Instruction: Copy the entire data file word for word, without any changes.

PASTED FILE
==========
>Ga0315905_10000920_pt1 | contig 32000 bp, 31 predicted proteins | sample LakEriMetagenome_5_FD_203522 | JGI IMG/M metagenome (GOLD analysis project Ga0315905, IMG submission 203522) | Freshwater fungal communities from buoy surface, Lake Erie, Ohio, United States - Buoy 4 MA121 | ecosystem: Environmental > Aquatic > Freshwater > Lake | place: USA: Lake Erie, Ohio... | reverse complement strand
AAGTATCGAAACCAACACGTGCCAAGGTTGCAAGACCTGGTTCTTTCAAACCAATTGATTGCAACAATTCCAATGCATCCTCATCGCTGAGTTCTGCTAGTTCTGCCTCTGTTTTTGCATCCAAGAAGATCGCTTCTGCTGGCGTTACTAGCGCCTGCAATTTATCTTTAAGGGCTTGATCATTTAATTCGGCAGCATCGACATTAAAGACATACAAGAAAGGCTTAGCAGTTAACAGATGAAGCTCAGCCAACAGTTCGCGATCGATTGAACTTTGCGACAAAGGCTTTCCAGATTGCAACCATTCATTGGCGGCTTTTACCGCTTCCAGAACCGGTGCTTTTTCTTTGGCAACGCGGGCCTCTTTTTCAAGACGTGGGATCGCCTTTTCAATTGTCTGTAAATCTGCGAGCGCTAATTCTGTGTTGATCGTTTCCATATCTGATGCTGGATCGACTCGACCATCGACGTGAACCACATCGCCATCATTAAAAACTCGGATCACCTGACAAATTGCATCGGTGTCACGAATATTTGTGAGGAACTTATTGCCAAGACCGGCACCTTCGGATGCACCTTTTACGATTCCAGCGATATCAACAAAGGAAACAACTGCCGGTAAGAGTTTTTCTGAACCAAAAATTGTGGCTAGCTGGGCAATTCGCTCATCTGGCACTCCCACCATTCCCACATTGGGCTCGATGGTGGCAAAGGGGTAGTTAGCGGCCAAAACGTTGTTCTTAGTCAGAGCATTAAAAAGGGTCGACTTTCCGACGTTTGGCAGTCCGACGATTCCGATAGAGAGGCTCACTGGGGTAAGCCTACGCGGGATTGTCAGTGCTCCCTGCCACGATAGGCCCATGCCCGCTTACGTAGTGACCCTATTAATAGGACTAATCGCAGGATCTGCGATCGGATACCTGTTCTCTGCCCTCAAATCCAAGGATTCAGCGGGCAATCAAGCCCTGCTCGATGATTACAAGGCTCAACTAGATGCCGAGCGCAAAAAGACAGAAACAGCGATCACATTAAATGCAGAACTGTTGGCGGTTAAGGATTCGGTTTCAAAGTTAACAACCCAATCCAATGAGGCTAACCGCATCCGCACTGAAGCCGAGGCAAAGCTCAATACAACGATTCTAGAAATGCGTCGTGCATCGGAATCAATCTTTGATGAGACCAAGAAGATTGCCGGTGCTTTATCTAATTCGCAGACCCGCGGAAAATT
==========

>Ga0315905_10000920_pt1 | contig 32000 bp, 31 predicted proteins | sample LakEriMetagenome_5_FD_203522 | JGI IMG/M metagenome (GOLD analysis project Ga0315905, IMG submission 203522) | Freshwater fungal communities from buoy surface, Lake Erie, Ohio, United States - Buoy 4 MA121 | ecosystem: Environmental > Aquatic > Freshwater > Lake | place: USA: Lake Erie, Ohio... | reverse complement strand
AAGTATCGAAACCAACACGTGCCAAGGTTGCAAGACCTGGTTCTTTCAAACCAATTGATTGCAACAATTCCAATGCATCCTCATCGCTGAGTTCTGCTAGTTCTGCCTCTGTTTTTGCATCCAAGAAGATCGCTTCTGCTGGCGTTACTAGCGCCTGCAATTTATCTTTAAGGGCTTGATCATTTAATTCGGCAGCATCGACATTAAAGACATACAAGAAAGGCTTAGCAGTTAACAGATGAAGCTCAGCCAACAGTTCGCGATCGATTGAACTTTGCGACAAAGGCTTTCCAGATTGCAACCATTCATTGGCGGCTTTTACCGCTTCCAGAACCGGTGCTTTTTCTTTGGCAACGCGGGCCTCTTTTTCAAGACGTGGGATCGCCTTTTCAATTGTCTGTAAATCTGCGAGCGCTAATTCTGTGTTGATCGTTTCCATATCTGATGCTGGATCGACTCGACCATCGACGTGAACCACATCGCCATCATTAAAAACTCGGATCACCTGACAAATTGCATCGGTGTCACGAATATTTGTGAGGAACTTATTGCCAAGACCGGCACCTTCGGATGCACCTTTTACGATTCCAGCGATATCAACAAAGGAAACAACTGCCGGTAAGAGTTTTTCTGAACCAAAAATTGTGGCTAGCTGGGCAATTCGCTCATCTGGCACTCCCACCATTCCCACATTGGGCTCGATGGTGGCAAAGGGGTAGTTAGCGGCCAAAACGTTGTTCTTAGTCAGAGCATTAAAAAGGGTCGACTTTCCGACGTTTGGCAGTCCGACGATTCCGATAGAGAGGCTCACTGGGGTAAGCCTACGCGGGATTGTCAGTGCTCCCTGCCACGATAGGCCCATGCCCGCTTACGTAGTGACCCTATTAATAGGACTAATCGCAGGATCTGCGATCGGATACCTGTTCTCTGCCCTCAAATCCAAGGATTCAGCGGGCAATCAAGCCCTGCTCGATGATTACAAGGCTCAACTAGATGCCGAGCGCAAAAAGACAGAAACAGCGATCACATTAAATGCAGAACTGTTGGCGGTTAAGGATTCGGTTTCAAAGTTAACAACCCAATCCAATGAGGCTAACCGCATCCGCACTGAAGCCGAGGCAAAGCTCAATACAACGATTCTAGAAATGCGTCGTGCATCGGAATCAATCTTTGATGAGACCAAGAAGATTGCCGGTGCTTTATCTAATTCGCAGACCCGCGGAAAATT